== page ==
One of the most enjoyable and fun things I get to do as a CPA is help people start new business.  The most horrifying part of my job is mitigating disputes between partners. It amazes me how many people come up with a wonderful idea for a business and then it falls apart because of disputes between partners. I have seen business endeavors pull apart best friends as well as marriages.

It is possible to make a partnership work and pull people closer together. There are two keys to this. First is having a dream in common – it is important that all the partners understand and champion the mission, values and vision of the business. The best way for this to happen is that they all contributed to designing those. The business plan must be developed by all the owners. Most of the time what I see is that one person has created the plan and the other was brought in as an afterthought. This is especially true when the business owner thinks their spouse wants to help – unfortunately they normally give the tasks they don’t like to the other partner and that may not be that persons best way to contribute to the business.

The second key is to play to the strengths of each person. Bob Taylor of Taylor Guitars describes his partnership like this, “One ingredient that made my partnership with Kurt thrive was that we had similar ideas about business but brought completely different talents and skills to the table. Kurt was better at planning and supervising finances. He also enjoyed selling and marketing. I loved working in the shop and tweaking guitars, and dealing with production in general. I loved learning how to make new guitars. Neither one of us wanted to do the other’s job.”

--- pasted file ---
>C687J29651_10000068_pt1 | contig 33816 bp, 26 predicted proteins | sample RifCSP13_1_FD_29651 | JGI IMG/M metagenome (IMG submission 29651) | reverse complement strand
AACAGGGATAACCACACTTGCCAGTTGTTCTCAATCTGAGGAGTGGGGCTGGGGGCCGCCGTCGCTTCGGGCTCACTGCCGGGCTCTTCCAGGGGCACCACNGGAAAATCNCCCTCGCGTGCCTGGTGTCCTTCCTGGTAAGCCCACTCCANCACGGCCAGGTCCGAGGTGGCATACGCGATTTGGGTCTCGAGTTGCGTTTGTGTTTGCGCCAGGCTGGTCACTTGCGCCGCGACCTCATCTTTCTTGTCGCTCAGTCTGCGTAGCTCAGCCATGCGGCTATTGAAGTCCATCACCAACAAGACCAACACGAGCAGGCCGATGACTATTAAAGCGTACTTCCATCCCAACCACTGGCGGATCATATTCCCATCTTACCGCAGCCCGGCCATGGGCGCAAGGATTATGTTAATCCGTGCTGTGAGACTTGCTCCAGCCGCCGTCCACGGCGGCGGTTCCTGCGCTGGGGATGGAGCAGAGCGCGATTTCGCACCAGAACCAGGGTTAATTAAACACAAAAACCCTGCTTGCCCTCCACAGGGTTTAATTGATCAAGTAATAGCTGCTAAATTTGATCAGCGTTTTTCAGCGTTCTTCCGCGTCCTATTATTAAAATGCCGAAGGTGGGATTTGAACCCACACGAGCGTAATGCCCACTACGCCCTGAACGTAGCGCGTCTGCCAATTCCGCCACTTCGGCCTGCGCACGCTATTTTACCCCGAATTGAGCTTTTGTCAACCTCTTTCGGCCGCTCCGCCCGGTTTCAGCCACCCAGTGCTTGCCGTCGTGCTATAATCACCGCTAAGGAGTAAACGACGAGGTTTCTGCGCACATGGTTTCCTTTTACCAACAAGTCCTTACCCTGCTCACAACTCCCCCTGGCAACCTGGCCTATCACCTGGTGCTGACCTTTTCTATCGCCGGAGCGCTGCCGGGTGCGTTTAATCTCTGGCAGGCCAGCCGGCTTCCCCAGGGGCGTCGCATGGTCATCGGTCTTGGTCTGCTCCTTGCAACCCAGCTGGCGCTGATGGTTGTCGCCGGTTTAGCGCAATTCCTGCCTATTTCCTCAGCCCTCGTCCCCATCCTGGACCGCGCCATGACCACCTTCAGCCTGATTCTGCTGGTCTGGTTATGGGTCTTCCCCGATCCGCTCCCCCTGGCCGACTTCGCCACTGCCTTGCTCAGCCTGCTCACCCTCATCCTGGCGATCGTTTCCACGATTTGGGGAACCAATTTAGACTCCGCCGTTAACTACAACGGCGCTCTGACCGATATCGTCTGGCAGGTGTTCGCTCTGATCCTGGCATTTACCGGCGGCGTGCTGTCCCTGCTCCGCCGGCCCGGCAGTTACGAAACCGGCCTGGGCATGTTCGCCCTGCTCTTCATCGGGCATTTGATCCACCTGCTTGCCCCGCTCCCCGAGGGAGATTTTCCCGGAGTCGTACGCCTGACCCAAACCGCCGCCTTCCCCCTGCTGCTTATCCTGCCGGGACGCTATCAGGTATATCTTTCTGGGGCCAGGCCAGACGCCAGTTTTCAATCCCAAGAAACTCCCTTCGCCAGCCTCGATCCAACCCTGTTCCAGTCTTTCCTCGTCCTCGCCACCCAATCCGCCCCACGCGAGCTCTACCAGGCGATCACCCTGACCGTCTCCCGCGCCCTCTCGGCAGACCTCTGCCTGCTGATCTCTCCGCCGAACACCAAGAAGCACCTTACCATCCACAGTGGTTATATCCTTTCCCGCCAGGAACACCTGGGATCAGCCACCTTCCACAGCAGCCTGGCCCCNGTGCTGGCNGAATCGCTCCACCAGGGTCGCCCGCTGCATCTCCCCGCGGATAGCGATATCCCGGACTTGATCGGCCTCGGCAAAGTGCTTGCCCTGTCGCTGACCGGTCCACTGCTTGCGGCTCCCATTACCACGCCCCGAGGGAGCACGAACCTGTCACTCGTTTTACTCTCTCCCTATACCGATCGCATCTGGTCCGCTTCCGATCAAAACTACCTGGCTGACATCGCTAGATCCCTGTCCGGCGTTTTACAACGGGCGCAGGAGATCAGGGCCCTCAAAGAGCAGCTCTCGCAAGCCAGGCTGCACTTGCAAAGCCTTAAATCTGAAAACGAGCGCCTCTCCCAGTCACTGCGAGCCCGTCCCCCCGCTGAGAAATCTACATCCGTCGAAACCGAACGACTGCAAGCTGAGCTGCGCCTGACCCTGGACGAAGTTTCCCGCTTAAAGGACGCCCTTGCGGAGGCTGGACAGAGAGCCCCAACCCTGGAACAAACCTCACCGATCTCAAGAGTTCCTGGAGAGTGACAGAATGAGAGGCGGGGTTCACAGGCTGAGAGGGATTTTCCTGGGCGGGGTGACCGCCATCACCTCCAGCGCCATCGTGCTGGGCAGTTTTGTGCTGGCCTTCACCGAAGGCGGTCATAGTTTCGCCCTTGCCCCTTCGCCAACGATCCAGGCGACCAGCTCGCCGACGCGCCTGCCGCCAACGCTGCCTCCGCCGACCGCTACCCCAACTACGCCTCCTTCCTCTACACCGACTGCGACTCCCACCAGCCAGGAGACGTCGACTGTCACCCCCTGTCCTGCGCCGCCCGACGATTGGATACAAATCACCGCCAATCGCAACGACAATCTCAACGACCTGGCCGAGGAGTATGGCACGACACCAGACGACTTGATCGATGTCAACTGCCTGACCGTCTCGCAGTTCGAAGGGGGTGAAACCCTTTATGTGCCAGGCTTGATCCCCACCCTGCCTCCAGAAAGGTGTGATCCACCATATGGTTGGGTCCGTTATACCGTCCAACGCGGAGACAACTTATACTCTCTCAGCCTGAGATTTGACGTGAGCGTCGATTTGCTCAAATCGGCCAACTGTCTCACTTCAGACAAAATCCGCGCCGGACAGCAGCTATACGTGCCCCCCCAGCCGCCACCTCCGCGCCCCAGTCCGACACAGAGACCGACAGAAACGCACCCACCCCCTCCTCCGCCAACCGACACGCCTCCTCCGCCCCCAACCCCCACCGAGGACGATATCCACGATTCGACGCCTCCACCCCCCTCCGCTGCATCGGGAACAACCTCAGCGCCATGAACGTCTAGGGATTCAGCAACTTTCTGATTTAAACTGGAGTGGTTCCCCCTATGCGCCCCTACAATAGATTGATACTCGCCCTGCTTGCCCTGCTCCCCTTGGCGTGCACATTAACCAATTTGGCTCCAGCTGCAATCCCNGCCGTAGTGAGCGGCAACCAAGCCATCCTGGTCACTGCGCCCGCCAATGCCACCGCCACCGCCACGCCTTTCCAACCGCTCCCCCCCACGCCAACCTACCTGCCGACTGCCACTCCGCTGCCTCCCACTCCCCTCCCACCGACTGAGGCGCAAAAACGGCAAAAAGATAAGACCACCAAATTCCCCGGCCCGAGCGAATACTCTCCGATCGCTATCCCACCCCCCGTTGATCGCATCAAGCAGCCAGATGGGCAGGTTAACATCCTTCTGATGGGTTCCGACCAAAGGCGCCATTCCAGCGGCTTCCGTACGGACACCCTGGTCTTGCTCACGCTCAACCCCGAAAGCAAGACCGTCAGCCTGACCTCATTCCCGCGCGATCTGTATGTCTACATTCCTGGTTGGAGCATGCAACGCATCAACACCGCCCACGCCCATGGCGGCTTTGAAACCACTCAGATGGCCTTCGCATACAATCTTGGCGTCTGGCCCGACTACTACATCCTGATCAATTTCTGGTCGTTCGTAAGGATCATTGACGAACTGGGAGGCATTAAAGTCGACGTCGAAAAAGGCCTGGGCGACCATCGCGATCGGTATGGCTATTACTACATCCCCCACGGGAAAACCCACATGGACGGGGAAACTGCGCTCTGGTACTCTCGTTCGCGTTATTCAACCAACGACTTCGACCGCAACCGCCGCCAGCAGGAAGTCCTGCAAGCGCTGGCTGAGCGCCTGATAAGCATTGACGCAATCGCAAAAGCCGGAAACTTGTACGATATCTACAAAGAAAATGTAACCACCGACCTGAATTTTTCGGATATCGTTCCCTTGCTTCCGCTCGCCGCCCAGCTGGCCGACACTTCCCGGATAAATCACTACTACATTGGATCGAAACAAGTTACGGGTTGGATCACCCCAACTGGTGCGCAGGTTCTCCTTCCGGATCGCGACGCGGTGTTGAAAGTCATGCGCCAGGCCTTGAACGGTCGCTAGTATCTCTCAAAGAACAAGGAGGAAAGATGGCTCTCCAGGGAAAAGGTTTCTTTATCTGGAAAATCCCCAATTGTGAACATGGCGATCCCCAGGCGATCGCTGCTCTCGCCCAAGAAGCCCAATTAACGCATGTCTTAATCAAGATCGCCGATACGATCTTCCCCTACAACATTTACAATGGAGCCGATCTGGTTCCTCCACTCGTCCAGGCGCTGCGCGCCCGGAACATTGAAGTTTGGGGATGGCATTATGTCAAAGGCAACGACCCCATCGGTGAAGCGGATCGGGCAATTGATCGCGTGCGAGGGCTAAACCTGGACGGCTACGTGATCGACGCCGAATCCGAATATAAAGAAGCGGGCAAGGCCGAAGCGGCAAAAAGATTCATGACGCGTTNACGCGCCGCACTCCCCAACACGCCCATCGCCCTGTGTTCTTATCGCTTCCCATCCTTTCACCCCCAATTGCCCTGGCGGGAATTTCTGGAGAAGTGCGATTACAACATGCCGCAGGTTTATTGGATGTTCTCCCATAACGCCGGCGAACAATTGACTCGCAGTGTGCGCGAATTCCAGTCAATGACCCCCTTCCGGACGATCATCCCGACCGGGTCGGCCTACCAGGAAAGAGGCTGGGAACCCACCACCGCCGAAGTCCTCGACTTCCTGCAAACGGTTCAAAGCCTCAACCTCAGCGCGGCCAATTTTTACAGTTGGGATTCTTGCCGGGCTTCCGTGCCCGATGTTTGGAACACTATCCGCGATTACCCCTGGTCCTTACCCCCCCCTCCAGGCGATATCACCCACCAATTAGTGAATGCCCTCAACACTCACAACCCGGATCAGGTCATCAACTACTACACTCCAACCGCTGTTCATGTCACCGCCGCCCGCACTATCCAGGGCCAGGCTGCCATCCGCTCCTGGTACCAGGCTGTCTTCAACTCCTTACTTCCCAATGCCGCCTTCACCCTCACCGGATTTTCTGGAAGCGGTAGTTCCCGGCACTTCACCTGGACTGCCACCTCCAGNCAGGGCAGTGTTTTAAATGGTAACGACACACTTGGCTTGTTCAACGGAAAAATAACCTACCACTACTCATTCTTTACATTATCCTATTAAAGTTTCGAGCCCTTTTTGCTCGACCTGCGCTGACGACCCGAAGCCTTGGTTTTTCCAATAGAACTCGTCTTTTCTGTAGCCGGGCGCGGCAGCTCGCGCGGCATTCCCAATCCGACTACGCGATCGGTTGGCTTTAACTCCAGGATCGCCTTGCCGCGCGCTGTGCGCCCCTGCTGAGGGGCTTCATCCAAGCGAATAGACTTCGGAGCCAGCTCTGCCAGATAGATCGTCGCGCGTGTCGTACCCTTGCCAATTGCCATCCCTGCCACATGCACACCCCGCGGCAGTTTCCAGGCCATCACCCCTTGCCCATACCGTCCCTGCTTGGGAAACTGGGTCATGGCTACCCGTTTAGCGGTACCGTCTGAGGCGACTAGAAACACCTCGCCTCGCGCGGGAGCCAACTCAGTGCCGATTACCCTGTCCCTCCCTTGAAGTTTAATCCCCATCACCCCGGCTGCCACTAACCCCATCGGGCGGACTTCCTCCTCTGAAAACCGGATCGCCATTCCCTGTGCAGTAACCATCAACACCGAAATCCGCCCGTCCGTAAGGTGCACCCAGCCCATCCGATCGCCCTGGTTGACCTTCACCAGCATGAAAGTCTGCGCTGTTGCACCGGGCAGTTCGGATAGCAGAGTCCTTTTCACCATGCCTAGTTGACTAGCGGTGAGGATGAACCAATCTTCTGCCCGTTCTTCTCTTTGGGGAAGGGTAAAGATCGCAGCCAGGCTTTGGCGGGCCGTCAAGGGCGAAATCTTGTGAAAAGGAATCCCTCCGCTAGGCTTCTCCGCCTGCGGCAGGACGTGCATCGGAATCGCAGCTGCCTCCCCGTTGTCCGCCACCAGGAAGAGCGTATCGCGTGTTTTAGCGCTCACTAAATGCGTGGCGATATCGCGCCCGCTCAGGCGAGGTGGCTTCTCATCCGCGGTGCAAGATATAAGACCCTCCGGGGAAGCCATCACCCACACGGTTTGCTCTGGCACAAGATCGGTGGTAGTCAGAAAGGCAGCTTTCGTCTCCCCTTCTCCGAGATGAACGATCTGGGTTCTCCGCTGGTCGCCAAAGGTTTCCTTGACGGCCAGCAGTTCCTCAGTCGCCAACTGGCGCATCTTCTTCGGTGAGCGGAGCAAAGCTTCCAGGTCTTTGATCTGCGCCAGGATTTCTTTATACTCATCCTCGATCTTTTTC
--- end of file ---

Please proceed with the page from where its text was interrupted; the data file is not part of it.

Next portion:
Keep your eyes open for our upcoming workshop to help you and your partner get on the same page with your business plan. In the mean time send us your stories both good and bad of how your partnership works. We may feature you in an upcoming blog or possibly in our upcoming book.

Taylor, Bob (2011-02-04). Guitar Lessons: A Life’s Journey Turning Passion into Business (p. 48). John Wiley and Sons. Kindle Edition.